Commodity Fetishism and Hauling – Clare Harper

Posted: January 20, 2014 in Uncategorized

Karl Marx, in his writing, Fetishism of the Commodity and its Secret, critiques the political economy of capitalism by exploring the concept: “commodity fetishism.” Primarily, commodity fetishism can be defined as the collective focus on the economic relationship involved in the exchange of money for commodities, while excluding personal, social relationships. In other words, the perception of social relationships involved in production is concentrated upon at the expense of the appreciation of the laborious efforts involved in production.
Marx explains that consumers focus on commodities as essential, valuable, and almost magical or mystical: placing the product or service on a pedestal while ignoring the actual production processes involved.
As a class we defined the word “fetish” as the elevation of an object higher than it should be; the idea of “magical,” unexplainable qualities; viewing with extra value; and the obsession over an item, person, place, etc. Furthermore, Nathan compared commodity fetishism to sexual fetishism. The example of a person with a foot fetish who is unable to become aroused with the absence of this particular body part helped to clarify the component of fetishism associating the ability to function with the presence of the object or element of desire.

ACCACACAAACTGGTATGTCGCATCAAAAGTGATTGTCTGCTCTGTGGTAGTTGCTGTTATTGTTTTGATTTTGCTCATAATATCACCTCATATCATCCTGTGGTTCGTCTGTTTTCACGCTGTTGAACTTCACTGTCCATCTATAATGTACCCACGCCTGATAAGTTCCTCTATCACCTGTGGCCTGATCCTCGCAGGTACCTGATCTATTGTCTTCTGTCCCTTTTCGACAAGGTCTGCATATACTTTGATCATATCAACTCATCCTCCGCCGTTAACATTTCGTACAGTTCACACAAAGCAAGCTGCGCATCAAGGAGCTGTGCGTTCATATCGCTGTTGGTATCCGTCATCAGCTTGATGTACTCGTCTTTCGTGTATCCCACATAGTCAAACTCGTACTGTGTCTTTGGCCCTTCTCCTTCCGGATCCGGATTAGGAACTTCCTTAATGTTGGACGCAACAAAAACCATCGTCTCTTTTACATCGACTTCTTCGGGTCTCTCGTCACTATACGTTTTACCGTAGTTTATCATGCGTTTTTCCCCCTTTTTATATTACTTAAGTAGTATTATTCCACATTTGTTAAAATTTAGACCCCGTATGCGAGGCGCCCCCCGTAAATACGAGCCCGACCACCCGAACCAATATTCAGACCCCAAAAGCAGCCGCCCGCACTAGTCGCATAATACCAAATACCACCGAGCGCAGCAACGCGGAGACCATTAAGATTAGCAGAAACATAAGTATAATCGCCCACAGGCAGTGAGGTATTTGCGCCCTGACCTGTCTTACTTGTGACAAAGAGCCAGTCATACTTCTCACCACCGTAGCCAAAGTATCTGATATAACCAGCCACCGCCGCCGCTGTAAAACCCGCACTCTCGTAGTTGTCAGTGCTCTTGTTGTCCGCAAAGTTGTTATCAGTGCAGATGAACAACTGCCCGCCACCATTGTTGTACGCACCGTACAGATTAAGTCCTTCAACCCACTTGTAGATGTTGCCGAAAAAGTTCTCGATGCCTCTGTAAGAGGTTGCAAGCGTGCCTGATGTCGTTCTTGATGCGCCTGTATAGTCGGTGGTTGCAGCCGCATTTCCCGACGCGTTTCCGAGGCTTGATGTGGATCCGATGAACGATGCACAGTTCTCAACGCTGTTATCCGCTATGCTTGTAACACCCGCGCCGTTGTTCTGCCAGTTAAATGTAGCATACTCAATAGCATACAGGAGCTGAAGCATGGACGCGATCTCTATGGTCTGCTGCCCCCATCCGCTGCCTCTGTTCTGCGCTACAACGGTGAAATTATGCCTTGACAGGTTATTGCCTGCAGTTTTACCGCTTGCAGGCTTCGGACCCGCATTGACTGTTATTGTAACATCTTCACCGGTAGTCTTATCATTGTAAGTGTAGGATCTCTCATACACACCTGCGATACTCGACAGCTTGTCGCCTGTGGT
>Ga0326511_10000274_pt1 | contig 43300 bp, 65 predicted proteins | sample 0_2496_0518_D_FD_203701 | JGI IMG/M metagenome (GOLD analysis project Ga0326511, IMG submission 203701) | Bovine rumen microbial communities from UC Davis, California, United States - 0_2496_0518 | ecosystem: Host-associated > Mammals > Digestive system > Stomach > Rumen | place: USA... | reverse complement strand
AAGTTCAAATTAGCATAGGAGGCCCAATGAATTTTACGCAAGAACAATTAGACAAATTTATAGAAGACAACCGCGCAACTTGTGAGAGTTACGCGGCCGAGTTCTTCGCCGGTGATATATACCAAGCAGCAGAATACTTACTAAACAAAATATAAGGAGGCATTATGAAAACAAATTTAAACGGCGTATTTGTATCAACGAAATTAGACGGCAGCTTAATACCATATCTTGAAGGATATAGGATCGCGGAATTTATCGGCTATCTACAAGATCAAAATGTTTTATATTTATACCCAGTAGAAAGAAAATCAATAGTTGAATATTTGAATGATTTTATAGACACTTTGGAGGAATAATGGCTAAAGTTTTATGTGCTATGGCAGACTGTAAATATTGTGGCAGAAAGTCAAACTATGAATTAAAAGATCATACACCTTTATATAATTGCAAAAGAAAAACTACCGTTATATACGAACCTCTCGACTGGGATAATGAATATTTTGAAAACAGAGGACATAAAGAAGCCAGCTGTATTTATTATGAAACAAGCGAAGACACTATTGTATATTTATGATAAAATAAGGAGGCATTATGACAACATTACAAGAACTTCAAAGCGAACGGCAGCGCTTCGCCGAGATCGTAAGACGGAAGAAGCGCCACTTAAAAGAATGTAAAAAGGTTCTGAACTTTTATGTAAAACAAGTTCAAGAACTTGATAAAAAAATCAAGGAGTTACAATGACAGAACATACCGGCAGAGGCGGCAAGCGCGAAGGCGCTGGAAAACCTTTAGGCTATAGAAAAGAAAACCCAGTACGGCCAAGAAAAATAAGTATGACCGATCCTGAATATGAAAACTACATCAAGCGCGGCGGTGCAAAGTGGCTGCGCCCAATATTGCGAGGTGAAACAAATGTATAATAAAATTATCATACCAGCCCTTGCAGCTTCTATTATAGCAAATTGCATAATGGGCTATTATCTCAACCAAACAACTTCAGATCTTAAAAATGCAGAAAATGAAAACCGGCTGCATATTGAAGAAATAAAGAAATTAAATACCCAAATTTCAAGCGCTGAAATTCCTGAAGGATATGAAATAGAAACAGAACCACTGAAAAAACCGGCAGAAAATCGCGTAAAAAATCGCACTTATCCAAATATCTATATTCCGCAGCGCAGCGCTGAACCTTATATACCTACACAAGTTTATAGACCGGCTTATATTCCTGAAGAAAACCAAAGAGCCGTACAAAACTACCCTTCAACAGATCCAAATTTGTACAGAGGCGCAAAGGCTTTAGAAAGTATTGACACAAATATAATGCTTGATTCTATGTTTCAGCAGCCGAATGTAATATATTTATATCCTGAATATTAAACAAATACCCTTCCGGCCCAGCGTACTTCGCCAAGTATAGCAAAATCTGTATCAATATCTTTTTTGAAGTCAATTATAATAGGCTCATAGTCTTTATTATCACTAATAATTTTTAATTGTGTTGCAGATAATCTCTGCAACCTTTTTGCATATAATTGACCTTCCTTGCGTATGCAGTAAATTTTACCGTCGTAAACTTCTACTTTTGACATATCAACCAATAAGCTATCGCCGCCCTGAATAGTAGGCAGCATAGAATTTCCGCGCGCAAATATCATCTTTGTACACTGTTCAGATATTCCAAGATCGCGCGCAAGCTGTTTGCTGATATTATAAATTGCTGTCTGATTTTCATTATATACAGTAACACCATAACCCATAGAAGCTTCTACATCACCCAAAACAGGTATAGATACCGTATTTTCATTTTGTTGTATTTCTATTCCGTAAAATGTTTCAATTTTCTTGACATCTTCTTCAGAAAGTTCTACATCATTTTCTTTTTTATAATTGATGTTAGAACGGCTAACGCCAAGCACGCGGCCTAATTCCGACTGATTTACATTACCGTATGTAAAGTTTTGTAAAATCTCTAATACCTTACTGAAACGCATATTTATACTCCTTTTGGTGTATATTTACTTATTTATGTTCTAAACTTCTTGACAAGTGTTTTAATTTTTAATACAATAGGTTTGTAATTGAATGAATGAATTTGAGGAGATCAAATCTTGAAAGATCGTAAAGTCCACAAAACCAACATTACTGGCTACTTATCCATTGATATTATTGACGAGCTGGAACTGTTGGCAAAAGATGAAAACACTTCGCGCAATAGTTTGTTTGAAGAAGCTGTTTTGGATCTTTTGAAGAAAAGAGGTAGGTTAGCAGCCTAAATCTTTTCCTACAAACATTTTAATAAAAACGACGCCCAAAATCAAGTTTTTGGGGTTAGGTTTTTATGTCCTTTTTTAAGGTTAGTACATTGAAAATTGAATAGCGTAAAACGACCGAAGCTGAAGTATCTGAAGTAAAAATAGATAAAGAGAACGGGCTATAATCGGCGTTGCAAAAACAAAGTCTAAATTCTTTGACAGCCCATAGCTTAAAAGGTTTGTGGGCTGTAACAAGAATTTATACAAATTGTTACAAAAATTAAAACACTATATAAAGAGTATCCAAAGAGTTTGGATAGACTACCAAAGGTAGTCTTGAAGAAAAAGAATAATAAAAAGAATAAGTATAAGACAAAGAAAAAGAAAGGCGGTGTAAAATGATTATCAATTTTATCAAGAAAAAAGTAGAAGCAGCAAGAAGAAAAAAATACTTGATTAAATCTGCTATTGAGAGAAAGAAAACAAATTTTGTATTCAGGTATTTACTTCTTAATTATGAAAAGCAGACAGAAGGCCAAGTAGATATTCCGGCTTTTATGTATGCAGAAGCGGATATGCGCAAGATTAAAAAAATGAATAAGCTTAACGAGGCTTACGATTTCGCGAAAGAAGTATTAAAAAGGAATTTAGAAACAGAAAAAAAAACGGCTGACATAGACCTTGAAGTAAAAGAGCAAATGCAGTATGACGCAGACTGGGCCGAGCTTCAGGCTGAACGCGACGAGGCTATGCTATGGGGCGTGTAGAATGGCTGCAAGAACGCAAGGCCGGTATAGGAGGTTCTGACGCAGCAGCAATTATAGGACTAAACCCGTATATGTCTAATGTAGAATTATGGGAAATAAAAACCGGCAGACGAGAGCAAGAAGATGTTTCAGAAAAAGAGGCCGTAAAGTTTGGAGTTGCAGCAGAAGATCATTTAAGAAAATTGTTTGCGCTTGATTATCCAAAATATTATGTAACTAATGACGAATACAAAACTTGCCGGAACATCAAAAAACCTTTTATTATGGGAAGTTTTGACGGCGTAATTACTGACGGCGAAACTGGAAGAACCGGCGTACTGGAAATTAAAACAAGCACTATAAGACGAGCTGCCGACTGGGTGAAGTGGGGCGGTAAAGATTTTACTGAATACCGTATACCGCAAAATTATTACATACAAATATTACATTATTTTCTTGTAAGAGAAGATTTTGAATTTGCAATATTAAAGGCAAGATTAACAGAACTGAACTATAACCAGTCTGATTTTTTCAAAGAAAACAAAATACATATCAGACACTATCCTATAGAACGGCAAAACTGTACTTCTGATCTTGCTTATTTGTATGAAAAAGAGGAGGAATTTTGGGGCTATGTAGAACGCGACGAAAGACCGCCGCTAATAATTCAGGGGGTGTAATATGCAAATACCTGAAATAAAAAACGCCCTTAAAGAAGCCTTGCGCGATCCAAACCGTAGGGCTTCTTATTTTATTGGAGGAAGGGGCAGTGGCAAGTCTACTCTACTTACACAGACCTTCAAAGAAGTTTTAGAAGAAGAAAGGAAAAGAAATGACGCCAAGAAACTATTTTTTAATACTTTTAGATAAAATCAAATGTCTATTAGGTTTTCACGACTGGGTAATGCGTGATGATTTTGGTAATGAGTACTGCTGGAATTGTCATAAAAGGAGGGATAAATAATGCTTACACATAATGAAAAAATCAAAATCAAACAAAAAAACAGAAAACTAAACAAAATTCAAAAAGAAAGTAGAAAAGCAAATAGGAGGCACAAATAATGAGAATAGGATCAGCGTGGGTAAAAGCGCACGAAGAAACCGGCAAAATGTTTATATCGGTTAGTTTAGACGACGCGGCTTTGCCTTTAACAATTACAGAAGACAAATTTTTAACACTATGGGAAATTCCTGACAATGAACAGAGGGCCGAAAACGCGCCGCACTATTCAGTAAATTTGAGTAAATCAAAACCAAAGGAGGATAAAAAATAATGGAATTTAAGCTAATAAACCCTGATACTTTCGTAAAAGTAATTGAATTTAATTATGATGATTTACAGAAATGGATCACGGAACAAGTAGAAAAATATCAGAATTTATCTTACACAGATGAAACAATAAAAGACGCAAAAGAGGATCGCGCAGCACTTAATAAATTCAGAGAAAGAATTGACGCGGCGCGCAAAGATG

In discussing commodity fetishism as a class, we learned about “Haul” Youtube videos. The term “Haul” video is used to describe a video recording posted to the Internet that display users’ recent purchases. These videos include descriptions of the products and often the price in which they can be purchased for. Haul videos rarely express negative comments towards the items purchased; they are used to promote or simply give praise to products.

The following video, titled, “It’s a Haul World,” describes the relationship between Haul videos and commodity fetishisms. The narrator describes the involvement between these videos and commodity fetishism as, “glorifying the accumulating of material possession… reinforcing the ideas of commodity self as well as commodity fetishism: the idea that your self worth can be measured by what you own.” Furthermore, the narrator explains Theodor Adorno’s addition to Marx’s theory, noting that during consumption, the masses become more characterized by the commodities which they use and exchange among themselves.

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